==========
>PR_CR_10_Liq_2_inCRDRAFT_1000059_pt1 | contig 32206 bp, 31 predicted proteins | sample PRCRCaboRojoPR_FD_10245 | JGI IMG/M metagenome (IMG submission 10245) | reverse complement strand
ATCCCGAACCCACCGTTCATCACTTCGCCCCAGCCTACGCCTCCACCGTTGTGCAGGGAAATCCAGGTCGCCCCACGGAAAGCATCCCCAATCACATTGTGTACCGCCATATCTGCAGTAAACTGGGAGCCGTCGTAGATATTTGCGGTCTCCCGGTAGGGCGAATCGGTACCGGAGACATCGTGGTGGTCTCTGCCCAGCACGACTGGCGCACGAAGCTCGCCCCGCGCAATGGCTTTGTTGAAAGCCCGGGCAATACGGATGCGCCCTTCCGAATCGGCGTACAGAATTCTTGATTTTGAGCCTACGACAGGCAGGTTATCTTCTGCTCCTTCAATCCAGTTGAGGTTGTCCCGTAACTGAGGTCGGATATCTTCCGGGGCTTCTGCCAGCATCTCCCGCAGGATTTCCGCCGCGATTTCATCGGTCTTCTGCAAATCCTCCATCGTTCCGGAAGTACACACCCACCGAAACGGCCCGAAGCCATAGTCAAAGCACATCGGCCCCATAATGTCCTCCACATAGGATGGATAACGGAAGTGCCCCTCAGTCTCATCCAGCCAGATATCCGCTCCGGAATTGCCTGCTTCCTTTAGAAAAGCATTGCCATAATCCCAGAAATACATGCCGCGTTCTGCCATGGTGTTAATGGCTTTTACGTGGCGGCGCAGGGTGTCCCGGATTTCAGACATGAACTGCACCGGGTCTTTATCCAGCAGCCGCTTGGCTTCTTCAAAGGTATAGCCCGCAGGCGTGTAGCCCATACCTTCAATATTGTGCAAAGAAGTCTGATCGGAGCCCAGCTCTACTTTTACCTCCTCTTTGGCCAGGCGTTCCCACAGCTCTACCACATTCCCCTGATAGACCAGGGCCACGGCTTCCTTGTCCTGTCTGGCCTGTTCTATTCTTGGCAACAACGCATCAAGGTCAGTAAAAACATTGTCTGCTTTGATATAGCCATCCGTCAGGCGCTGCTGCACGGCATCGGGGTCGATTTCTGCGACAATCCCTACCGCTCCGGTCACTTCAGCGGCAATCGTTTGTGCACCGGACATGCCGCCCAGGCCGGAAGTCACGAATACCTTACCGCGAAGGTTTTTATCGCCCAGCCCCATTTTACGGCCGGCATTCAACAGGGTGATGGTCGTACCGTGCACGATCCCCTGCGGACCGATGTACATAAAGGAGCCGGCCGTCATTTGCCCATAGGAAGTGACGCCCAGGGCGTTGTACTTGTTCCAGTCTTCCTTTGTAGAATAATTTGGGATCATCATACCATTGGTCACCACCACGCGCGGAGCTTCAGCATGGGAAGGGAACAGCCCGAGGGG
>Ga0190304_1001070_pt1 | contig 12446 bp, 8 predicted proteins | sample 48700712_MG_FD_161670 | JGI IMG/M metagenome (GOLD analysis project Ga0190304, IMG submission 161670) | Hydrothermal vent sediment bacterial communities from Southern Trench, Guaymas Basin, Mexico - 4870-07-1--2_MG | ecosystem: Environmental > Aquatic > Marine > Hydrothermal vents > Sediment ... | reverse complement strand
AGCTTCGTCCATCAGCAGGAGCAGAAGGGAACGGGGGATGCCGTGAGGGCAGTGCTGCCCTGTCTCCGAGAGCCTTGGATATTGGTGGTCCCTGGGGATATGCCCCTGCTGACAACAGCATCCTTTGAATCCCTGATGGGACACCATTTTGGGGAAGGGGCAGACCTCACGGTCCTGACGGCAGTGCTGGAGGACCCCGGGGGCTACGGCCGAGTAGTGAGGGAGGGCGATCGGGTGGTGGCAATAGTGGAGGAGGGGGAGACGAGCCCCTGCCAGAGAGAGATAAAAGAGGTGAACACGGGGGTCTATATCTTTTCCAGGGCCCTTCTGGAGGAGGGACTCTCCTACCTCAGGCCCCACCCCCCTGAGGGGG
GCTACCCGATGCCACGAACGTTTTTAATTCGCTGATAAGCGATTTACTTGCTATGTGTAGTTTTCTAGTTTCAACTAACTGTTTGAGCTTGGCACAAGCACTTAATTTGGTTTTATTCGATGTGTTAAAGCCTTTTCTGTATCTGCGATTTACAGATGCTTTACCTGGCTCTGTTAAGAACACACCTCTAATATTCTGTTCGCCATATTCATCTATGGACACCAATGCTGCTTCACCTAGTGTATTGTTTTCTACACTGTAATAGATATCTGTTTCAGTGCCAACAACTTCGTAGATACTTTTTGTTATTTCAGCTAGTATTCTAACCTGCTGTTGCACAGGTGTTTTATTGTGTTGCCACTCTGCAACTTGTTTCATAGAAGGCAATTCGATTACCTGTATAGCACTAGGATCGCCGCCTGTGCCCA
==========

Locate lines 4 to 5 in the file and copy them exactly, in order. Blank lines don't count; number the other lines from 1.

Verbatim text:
AGCTTCGTCCATCAGCAGGAGCAGAAGGGAACGGGGGATGCCGTGAGGGCAGTGCTGCCCTGTCTCCGAGAGCCTTGGATATTGGTGGTCCCTGGGGATATGCCCCTGCTGACAACAGCATCCTTTGAATCCCTGATGGGACACCATTTTGGGGAAGGGGCAGACCTCACGGTCCTGACGGCAGTGCTGGAGGACCCCGGGGGCTACGGCCGAGTAGTGAGGGAGGGCGATCGGGTGGTGGCAATAGTGGAGGAGGGGGAGACGAGCCCCTGCCAGAGAGAGATAAAAGAGGTGAACACGGGGGTCTATATCTTTTCCAGGGCCCTTCTGGAGGAGGGACTCTCCTACCTCAGGCCCCACCCCCCTGAGGGGG
GCTACCCGATGCCACGAACGTTTTTAATTCGCTGATAAGCGATTTACTTGCTATGTGTAGTTTTCTAGTTTCAACTAACTGTTTGAGCTTGGCACAAGCACTTAATTTGGTTTTATTCGATGTGTTAAAGCCTTTTCTGTATCTGCGATTTACAGATGCTTTACCTGGCTCTGTTAAGAACACACCTCTAATATTCTGTTCGCCATATTCATCTATGGACACCAATGCTGCTTCACCTAGTGTATTGTTTTCTACACTGTAATAGATATCTGTTTCAGTGCCAACAACTTCGTAGATACTTTTTGTTATTTCAGCTAGTATTCTAACCTGCTGTTGCACAGGTGTTTTATTGTGTTGCCACTCTGCAACTTGTTTCATAGAAGGCAATTCGATTACCTGTATAGCACTAGGATCGCCGCCTGTGCCCA